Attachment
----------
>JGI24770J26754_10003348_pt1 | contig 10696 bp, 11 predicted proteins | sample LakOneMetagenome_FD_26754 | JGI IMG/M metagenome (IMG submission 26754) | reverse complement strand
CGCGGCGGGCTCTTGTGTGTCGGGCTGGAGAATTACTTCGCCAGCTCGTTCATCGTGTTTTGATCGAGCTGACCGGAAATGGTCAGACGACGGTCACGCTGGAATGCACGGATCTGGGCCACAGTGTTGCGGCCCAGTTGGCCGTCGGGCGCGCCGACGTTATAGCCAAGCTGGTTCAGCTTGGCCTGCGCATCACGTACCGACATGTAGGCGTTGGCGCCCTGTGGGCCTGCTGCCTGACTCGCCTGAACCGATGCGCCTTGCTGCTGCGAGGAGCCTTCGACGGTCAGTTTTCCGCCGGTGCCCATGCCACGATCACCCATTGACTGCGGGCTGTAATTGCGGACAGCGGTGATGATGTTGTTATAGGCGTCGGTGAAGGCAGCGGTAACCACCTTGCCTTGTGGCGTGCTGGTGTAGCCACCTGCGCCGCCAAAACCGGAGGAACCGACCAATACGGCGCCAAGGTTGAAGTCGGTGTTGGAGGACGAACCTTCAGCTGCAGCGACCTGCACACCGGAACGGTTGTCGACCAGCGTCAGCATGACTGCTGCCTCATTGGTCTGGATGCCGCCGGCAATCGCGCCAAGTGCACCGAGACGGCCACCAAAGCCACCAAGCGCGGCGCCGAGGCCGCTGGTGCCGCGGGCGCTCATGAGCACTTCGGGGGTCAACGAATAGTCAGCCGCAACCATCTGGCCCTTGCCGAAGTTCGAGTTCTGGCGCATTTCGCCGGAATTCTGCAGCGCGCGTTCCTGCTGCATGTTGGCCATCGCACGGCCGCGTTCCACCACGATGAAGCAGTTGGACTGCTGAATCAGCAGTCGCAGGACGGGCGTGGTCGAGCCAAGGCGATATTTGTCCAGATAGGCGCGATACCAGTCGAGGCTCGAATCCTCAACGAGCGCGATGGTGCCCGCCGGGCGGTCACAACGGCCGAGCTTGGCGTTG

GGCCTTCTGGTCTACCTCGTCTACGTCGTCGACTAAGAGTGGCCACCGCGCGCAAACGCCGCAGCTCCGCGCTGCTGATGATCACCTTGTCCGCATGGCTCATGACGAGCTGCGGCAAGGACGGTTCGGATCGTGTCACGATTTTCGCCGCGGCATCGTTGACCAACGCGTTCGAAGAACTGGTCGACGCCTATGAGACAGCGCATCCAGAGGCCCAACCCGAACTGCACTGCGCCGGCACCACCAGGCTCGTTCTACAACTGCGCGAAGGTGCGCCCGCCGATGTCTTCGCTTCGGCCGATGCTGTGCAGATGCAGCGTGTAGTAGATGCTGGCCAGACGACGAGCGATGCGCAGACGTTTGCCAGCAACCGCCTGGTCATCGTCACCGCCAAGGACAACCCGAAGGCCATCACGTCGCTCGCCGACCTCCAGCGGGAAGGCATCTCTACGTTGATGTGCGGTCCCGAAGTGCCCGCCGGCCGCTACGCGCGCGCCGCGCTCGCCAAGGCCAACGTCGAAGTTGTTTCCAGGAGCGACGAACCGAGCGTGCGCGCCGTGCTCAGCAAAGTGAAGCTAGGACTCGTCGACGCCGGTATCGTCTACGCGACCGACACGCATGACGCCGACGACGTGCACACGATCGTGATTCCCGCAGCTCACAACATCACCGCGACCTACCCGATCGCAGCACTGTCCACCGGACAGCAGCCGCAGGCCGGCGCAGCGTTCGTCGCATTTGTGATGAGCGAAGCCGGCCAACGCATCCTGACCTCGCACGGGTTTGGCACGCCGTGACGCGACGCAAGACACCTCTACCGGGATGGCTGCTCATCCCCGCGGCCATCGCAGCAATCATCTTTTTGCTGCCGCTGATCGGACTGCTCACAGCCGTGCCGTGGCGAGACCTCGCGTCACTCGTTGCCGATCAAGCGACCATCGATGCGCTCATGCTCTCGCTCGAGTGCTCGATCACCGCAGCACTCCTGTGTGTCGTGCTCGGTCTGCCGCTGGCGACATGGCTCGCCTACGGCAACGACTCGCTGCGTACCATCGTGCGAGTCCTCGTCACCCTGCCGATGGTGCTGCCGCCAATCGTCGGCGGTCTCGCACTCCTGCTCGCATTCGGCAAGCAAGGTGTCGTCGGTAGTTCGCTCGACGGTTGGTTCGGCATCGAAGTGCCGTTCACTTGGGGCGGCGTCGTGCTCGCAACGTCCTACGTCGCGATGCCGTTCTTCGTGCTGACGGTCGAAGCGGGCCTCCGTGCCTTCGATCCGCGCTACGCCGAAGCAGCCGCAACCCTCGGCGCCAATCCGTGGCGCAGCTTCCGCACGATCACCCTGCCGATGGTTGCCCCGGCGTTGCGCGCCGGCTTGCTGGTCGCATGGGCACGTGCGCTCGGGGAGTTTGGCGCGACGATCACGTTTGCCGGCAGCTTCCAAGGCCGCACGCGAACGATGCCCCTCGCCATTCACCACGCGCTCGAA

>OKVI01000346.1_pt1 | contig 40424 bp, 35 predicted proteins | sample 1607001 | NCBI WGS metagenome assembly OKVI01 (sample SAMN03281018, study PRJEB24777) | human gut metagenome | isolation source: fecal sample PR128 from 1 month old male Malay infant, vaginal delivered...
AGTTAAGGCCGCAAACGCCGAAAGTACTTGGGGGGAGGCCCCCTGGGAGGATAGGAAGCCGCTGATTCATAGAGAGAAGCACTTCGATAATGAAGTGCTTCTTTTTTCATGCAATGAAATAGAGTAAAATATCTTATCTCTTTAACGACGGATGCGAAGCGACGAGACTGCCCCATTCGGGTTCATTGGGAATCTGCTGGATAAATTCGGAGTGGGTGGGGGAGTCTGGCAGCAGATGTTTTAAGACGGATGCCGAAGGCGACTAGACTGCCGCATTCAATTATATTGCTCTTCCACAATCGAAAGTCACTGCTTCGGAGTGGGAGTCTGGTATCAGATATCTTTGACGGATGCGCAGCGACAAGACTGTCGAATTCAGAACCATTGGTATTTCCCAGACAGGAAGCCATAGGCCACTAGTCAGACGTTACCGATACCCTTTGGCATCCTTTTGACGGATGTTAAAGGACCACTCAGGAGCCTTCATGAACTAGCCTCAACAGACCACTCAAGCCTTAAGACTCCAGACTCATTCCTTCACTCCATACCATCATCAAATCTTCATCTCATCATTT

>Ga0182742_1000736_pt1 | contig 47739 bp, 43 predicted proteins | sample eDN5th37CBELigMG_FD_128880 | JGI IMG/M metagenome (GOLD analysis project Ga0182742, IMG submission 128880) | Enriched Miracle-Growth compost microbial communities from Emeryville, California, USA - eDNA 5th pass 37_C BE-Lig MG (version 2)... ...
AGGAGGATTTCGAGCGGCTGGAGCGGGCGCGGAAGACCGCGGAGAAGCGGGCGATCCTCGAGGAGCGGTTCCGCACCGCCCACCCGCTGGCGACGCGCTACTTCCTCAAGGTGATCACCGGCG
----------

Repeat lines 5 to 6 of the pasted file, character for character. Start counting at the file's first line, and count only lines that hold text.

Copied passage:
AGTTAAGGCCGCAAACGCCGAAAGTACTTGGGGGGAGGCCCCCTGGGAGGATAGGAAGCCGCTGATTCATAGAGAGAAGCACTTCGATAATGAAGTGCTTCTTTTTTCATGCAATGAAATAGAGTAAAATATCTTATCTCTTTAACGACGGATGCGAAGCGACGAGACTGCCCCATTCGGGTTCATTGGGAATCTGCTGGATAAATTCGGAGTGGGTGGGGGAGTCTGGCAGCAGATGTTTTAAGACGGATGCCGAAGGCGACTAGACTGCCGCATTCAATTATATTGCTCTTCCACAATCGAAAGTCACTGCTTCGGAGTGGGAGTCTGGTATCAGATATCTTTGACGGATGCGCAGCGACAAGACTGTCGAATTCAGAACCATTGGTATTTCCCAGACAGGAAGCCATAGGCCACTAGTCAGACGTTACCGATACCCTTTGGCATCCTTTTGACGGATGTTAAAGGACCACTCAGGAGCCTTCATGAACTAGCCTCAACAGACCACTCAAGCCTTAAGACTCCAGACTCATTCCTTCACTCCATACCATCATCAAATCTTCATCTCATCATTT

>Ga0182742_1000736_pt1 | contig 47739 bp, 43 predicted proteins | sample eDN5th37CBELigMG_FD_128880 | JGI IMG/M metagenome (GOLD analysis project Ga0182742, IMG submission 128880) | Enriched Miracle-Growth compost microbial communities from Emeryville, California, USA - eDNA 5th pass 37_C BE-Lig MG (version 2)... ...